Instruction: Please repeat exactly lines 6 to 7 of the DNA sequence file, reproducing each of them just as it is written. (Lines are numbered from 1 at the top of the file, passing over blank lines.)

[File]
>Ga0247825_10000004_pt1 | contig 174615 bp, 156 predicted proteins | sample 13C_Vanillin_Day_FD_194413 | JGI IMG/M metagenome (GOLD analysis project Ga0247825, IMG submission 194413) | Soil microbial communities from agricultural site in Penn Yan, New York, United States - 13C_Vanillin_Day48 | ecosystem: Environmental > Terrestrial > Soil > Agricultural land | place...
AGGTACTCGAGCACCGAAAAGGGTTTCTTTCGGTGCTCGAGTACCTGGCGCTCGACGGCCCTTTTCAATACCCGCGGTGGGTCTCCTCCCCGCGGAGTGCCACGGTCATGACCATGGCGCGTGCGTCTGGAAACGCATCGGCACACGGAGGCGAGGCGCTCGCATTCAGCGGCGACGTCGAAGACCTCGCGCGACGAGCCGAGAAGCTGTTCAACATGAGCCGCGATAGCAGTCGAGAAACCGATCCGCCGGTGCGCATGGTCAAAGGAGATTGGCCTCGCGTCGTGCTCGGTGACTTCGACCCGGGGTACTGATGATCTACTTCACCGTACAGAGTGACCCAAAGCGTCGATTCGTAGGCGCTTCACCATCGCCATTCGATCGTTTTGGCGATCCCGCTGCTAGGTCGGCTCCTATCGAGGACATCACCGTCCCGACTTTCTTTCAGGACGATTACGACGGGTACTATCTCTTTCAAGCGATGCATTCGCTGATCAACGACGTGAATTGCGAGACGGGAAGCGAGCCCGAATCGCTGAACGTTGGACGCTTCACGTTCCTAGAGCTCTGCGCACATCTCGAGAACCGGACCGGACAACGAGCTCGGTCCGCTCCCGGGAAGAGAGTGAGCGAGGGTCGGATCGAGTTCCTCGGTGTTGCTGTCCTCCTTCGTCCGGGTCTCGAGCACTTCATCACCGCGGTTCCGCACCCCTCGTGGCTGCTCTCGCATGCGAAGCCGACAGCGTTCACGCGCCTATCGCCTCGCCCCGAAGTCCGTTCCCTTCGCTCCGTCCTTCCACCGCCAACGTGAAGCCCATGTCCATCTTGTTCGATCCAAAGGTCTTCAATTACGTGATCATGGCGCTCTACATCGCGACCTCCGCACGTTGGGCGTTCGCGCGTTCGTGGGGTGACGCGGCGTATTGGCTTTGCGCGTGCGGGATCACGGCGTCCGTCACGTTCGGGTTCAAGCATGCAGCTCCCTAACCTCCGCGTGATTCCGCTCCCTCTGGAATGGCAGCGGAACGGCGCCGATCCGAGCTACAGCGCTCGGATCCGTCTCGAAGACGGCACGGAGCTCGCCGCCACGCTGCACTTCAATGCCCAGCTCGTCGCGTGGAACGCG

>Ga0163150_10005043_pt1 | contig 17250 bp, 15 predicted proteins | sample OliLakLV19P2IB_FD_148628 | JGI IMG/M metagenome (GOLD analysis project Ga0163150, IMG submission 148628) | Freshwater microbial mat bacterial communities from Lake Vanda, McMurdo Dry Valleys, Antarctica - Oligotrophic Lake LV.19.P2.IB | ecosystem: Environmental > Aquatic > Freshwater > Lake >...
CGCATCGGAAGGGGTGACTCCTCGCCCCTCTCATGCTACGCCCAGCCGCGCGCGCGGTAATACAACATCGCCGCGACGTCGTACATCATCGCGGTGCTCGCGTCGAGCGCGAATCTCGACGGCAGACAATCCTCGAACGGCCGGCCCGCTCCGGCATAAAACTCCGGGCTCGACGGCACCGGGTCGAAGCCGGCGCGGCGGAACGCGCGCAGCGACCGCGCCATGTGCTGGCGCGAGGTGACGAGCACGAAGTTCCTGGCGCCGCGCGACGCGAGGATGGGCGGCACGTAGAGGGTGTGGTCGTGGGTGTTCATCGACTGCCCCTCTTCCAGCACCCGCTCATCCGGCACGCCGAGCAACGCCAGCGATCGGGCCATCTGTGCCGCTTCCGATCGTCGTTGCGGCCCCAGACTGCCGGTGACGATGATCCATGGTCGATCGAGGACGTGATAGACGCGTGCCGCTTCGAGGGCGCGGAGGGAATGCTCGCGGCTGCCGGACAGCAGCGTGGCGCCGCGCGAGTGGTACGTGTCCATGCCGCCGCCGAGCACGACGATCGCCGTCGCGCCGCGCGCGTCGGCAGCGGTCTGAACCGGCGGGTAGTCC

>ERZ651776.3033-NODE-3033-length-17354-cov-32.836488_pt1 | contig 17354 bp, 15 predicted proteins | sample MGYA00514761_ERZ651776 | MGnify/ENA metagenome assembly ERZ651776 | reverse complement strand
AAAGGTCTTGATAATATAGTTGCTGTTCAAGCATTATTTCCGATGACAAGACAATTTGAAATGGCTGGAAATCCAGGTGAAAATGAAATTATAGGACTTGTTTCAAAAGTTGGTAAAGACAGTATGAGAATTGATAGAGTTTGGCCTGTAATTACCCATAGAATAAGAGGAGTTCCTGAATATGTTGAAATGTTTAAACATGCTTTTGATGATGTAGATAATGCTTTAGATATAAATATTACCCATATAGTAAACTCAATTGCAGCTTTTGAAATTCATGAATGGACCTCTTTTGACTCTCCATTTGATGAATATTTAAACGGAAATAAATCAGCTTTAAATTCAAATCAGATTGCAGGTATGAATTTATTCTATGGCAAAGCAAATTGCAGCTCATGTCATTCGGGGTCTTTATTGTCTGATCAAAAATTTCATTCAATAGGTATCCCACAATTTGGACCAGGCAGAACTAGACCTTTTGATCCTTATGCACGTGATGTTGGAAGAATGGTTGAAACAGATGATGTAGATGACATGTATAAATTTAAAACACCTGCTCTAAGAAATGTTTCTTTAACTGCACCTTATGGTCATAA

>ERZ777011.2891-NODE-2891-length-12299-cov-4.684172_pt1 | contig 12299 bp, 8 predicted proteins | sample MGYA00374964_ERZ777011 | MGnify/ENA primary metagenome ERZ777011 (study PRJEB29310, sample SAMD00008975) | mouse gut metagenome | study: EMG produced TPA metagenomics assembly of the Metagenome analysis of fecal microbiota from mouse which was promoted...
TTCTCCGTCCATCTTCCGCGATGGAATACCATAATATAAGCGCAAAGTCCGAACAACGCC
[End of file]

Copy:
AAAGGTCTTGATAATATAGTTGCTGTTCAAGCATTATTTCCGATGACAAGACAATTTGAAATGGCTGGAAATCCAGGTGAAAATGAAATTATAGGACTTGTTTCAAAAGTTGGTAAAGACAGTATGAGAATTGATAGAGTTTGGCCTGTAATTACCCATAGAATAAGAGGAGTTCCTGAATATGTTGAAATGTTTAAACATGCTTTTGATGATGTAGATAATGCTTTAGATATAAATATTACCCATATAGTAAACTCAATTGCAGCTTTTGAAATTCATGAATGGACCTCTTTTGACTCTCCATTTGATGAATATTTAAACGGAAATAAATCAGCTTTAAATTCAAATCAGATTGCAGGTATGAATTTATTCTATGGCAAAGCAAATTGCAGCTCATGTCATTCGGGGTCTTTATTGTCTGATCAAAAATTTCATTCAATAGGTATCCCACAATTTGGACCAGGCAGAACTAGACCTTTTGATCCTTATGCACGTGATGTTGGAAGAATGGTTGAAACAGATGATGTAGATGACATGTATAAATTTAAAACACCTGCTCTAAGAAATGTTTCTTTAACTGCACCTTATGGTCATAA

>ERZ777011.2891-NODE-2891-length-12299-cov-4.684172_pt1 | contig 12299 bp, 8 predicted proteins | sample MGYA00374964_ERZ777011 | MGnify/ENA primary metagenome ERZ777011 (study PRJEB29310, sample SAMD00008975) | mouse gut metagenome | study: EMG produced TPA metagenomics assembly of the Metagenome analysis of fecal microbiota from mouse which was promoted...